Prototyping is an important technique for eliciting, analysing, demonstrating and validating requirements. Analysts often complain that the business stakeholders do not know what they want, and that as a result, it is difficult to define the requirements. 
However, it can be difficult to envisage requirements for the future without having a sense of what is possible. It is much easier to review a suggested solution and identify where there are errors or problems. Prototypes offer a way of showing the stakeholders how the new processes or system might work, and provide a concrete basis for evaluation and discussion. If the business users are unclear

about their requirements, using a prototype often releases the blocks to thinking and can result in greater understanding and clarity. Iterative approaches to systems development, such as the DSDM Atern and the Scrum framework, use evolutionary prototyping as an integral part of their systems development lifecycles.

Prototyping involves building simulations of a system in order to review them with the users to increase understanding about the system requirements.

Working with prototypes can help business users to visualise the new system and hence give them greater insight into possible requirements. There is a range of approaches to building prototypes. They may be built using the organisation’s system development environment so that they exactly mirror the future system.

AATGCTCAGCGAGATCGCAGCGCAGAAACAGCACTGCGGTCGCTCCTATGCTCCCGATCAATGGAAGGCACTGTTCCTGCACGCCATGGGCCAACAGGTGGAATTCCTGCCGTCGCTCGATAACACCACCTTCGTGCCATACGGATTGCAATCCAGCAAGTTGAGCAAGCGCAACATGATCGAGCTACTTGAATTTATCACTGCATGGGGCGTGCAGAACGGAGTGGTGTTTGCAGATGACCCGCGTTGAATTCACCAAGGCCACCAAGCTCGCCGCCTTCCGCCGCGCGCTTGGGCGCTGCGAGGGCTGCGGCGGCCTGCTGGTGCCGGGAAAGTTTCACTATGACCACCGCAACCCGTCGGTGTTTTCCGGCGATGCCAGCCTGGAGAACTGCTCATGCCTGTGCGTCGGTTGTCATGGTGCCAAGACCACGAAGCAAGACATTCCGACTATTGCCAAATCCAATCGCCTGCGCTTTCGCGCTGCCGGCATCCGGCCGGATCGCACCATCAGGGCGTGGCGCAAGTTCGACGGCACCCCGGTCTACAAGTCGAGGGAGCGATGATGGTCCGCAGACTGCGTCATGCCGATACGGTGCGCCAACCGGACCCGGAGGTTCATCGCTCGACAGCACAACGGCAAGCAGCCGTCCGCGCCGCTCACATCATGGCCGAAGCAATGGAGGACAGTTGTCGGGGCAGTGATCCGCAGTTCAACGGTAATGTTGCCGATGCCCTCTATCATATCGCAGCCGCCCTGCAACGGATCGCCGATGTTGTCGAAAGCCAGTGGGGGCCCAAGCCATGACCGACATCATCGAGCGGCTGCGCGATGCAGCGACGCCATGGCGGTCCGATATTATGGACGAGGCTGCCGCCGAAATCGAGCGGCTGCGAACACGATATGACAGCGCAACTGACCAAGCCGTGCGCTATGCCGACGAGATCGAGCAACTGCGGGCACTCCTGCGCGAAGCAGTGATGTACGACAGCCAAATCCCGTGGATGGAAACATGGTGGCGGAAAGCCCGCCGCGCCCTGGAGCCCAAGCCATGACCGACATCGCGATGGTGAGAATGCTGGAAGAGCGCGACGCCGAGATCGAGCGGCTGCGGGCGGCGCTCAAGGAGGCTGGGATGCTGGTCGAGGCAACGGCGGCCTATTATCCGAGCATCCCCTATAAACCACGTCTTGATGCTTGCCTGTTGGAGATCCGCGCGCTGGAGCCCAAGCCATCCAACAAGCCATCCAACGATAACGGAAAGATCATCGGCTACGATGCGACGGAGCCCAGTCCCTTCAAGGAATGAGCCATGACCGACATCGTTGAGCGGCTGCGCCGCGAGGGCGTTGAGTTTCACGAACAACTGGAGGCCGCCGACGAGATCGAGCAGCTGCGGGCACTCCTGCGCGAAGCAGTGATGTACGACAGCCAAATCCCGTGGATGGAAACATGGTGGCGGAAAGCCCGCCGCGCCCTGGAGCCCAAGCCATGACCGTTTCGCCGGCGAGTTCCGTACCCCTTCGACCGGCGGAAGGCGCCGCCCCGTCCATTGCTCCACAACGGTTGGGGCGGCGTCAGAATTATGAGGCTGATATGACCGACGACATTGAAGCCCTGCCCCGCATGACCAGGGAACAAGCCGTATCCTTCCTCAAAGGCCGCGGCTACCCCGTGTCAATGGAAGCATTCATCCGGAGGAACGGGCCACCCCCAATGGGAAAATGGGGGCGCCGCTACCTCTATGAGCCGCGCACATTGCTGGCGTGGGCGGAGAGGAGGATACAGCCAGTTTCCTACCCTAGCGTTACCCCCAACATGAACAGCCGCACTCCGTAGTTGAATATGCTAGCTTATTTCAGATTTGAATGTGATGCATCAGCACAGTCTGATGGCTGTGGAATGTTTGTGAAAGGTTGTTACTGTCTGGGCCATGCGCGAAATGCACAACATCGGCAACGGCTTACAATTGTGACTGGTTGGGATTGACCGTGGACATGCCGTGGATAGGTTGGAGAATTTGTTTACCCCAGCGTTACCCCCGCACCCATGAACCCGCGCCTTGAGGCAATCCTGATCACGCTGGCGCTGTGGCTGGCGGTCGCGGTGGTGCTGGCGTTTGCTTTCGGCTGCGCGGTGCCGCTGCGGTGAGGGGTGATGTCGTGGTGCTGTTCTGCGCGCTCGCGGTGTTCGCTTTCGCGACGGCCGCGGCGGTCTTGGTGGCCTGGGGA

Alternatively, images of the screens and navigation may be built using presentation software packages such as Microsoft PowerPoint, or they may be mock-ups on paper. A quick but effective form of prototyping is to use flipchart sheets, pens and packs of Post-it notes and work with the users to develop paper prototypes.

This will enable the users to develop screens, identify navigation paths, define the data they must input or refer to, and prepare lists of specified values that they know will apply. This approach can also be used to develop prototypes of a business process.

There is a strong link between scenarios and prototyping because scenarios can be used as the basis for developing prototypes that demonstrate how the system will handle the requirements identified in the scenario. As well as confirming requirements, prototyping can often help the users to identify ones that they had not considered previously.

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